The leadership of the Islamic State in the militant group's self-declared capital of Raqqa has begun to flee the city under pressure from the US airstrikes and Syrian fighters essentially leaving thousands of die hard followers to defend the city.

A US defence official confirmed to the New York Times that a group of Isis leaders had fled the city. However, the official added this did not mean the battle to take Raqqa would be straightforward. Between 3,000 and 4,000 fighters remain in the city.

It is believed the leaders previously in Raqqa have moved into Deir ez-Zour to the south and across the border into Iraq in cities along the Euphrates. From these areas they will try to continue administering areas still under Isis control. This is estimated to be roughly 65% of the terrain seized by Isis during the summer of 2014.

Within Raqqa itself Isis will fight hard, having installed defences in the city with trenches, a network of underground tunnels, mines and improvised explosive devices in the civilian homes.

Isis in Raqqa
Militant Islamist fighters waving flags, travel in vehicles as they take part in a military parade along the streets of Syria's northern Raqqa province, June 30, 2014 REUTERS/Stringer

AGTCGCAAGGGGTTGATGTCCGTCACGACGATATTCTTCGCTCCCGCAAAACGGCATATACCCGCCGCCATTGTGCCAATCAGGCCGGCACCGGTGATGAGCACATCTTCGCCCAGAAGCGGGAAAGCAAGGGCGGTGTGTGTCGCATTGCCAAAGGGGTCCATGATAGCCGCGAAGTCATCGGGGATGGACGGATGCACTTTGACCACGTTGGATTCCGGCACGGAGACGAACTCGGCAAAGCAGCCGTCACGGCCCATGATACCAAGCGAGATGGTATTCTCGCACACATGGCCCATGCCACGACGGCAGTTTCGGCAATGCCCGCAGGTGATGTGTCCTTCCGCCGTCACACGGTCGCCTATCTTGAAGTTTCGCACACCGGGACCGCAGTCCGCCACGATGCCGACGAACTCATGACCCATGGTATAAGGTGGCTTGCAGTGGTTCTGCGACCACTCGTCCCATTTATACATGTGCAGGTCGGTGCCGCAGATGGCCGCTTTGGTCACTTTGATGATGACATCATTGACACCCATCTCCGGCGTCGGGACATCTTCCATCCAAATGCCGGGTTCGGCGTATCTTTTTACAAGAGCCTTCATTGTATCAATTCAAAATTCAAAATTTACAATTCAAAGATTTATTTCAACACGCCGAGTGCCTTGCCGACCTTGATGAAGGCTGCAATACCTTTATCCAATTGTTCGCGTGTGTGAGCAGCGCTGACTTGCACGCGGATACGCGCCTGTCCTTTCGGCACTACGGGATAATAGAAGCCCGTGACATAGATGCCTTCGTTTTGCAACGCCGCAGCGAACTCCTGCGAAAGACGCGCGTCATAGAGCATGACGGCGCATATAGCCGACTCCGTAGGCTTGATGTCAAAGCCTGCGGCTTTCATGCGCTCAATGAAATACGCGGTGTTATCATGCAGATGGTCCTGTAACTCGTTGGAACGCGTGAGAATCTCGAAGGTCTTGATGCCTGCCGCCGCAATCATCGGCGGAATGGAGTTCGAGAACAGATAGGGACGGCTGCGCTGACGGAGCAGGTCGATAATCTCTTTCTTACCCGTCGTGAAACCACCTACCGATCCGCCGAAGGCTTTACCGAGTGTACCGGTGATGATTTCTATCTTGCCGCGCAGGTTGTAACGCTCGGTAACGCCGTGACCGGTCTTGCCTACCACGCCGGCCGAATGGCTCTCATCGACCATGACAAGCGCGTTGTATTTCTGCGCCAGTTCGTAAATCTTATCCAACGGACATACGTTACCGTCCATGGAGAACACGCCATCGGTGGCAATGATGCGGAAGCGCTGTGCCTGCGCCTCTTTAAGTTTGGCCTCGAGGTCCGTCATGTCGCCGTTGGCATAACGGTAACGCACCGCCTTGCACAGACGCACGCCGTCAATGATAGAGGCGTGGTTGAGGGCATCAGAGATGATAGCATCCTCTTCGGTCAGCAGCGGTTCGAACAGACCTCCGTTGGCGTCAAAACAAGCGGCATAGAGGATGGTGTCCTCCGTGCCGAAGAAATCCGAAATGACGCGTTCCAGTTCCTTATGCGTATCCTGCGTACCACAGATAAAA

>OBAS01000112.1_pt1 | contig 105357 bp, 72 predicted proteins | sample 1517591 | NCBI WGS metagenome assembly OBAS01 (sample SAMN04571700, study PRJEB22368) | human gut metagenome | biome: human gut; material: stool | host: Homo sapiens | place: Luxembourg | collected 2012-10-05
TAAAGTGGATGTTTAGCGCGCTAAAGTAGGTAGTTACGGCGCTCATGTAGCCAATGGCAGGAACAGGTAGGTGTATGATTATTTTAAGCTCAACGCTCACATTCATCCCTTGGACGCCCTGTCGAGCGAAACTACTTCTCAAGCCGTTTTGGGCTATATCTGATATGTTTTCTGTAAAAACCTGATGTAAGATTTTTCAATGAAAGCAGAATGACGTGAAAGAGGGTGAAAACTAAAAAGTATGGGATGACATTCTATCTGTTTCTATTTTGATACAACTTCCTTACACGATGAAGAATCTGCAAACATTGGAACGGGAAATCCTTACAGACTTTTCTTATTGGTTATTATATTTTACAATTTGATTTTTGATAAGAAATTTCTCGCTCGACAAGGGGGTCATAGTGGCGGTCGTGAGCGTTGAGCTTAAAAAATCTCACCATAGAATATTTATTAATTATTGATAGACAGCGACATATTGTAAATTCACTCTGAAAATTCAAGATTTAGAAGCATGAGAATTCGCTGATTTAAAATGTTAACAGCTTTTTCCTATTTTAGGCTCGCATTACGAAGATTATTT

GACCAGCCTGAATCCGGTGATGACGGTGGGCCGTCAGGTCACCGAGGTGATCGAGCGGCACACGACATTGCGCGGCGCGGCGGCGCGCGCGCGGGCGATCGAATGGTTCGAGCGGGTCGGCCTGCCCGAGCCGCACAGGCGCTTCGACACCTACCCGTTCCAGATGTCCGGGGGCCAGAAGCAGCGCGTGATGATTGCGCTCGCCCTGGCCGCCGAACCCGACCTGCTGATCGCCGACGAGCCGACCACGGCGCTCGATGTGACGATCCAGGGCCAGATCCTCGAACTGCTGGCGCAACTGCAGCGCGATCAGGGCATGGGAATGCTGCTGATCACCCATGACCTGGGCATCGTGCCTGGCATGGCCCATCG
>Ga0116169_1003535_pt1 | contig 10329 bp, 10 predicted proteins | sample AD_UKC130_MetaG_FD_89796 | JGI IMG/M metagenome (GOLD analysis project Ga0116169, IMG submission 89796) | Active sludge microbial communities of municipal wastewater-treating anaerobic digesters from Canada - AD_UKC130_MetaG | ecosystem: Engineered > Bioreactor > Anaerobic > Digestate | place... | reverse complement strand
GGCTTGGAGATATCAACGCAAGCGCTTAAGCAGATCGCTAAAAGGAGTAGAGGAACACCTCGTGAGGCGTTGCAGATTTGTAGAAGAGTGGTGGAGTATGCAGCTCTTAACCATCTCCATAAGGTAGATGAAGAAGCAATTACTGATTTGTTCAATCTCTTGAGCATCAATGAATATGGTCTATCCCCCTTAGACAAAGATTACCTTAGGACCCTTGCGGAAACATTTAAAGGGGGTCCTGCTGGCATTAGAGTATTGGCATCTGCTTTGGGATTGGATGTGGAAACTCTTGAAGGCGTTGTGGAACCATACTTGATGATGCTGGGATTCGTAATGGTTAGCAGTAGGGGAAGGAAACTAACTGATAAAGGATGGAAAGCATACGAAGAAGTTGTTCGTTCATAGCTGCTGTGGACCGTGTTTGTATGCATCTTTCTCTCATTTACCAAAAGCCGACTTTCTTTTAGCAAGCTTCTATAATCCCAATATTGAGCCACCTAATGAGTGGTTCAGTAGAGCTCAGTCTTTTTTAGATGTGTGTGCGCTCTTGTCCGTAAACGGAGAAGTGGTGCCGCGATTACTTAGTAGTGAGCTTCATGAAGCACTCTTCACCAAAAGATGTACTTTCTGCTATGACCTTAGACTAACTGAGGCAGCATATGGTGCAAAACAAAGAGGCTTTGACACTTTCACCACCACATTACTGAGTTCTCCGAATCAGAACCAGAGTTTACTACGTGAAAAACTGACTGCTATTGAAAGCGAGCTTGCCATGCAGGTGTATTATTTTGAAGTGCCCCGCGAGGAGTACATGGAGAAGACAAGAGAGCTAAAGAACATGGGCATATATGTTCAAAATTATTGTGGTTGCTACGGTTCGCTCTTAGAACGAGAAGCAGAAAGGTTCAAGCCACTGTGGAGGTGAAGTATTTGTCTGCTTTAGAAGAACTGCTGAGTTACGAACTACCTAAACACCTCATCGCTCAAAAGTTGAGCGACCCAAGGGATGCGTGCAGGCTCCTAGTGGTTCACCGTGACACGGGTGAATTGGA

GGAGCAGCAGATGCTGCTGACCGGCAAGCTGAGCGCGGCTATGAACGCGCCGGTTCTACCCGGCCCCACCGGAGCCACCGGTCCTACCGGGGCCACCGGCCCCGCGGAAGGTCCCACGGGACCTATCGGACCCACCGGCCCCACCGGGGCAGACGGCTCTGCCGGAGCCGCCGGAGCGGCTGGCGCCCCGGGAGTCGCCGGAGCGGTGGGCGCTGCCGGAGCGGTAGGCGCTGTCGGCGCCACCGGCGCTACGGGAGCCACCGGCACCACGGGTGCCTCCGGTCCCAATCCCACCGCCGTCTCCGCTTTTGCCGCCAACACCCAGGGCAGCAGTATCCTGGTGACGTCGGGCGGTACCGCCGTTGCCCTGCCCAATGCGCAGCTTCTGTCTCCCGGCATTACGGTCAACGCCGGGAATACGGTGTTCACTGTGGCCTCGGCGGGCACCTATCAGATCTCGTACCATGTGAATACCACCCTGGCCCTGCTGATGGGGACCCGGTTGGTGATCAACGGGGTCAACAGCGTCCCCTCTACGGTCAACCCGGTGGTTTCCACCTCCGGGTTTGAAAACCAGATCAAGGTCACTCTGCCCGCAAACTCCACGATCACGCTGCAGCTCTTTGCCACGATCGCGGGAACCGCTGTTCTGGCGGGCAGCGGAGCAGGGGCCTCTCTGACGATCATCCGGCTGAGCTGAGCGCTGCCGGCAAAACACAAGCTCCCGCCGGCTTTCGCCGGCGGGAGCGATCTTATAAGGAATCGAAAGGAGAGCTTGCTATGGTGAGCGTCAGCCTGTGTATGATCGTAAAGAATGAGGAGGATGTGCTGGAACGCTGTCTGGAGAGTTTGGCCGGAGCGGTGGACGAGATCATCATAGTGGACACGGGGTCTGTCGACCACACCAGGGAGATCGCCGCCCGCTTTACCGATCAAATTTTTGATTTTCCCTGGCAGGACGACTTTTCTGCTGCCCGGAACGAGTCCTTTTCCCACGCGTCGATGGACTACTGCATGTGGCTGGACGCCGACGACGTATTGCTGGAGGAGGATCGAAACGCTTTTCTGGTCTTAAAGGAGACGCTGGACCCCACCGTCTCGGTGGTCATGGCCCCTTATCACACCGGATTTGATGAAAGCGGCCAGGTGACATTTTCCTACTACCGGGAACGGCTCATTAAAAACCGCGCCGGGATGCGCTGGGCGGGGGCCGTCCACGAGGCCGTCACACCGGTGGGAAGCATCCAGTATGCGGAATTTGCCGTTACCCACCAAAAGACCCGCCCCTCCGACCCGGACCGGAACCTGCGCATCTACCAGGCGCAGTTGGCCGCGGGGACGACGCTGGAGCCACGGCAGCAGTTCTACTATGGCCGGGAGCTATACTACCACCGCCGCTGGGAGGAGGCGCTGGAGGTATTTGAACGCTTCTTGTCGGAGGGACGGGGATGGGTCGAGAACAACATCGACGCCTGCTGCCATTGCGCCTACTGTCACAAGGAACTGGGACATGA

There is also the thorny issue of which force will eventually be tasked with entering the city. At present the Kurdish dominated Syrian Democratic Forces are in the process of cutting supply lines to the city and surrounding settlements.

However, the Trump administration has not indicated whether it will further arm the SDF or whether Sunni Turkish troops should be sent to finally take on Isis in Raqqa.

Isis chief Abu Bakr al-Baghdadi is reportedly back in Mosul in northern Iraq
Islamic State chief Abu Bakr al-Baghdadi Reuters

The exodus of Isis leadership from Raqqa coincides with the announcement that the leader of the militant group Abu Bakr Baghdadi has begun severely limiting communication his forces in what remains of Isis held Mosul. He is now said by Iraqi and US intelligence officials to be focusing for the most part on his own survival, moving frequently between civilian homes sympathetic to Isis's cause.

Reports have regularly emerged from various sources in the Iraqi media and from some Western outlets claiming Baghdadi's death. They have never been substantiated.

In December 2016 the Pentagon stated they believed the Isis leader was alive and still giving orders through his commanders. In mid-December, the US announced an increase in reward for capturing or killing Baghdadi to $25m (£20.3m).

In November, Isis released an audio message, purportedly from Abu Bakr al-Baghdadi, in which he called on his fighters not to retreat in Mosul as Iraqi forces ready themselves for a final assault on the city.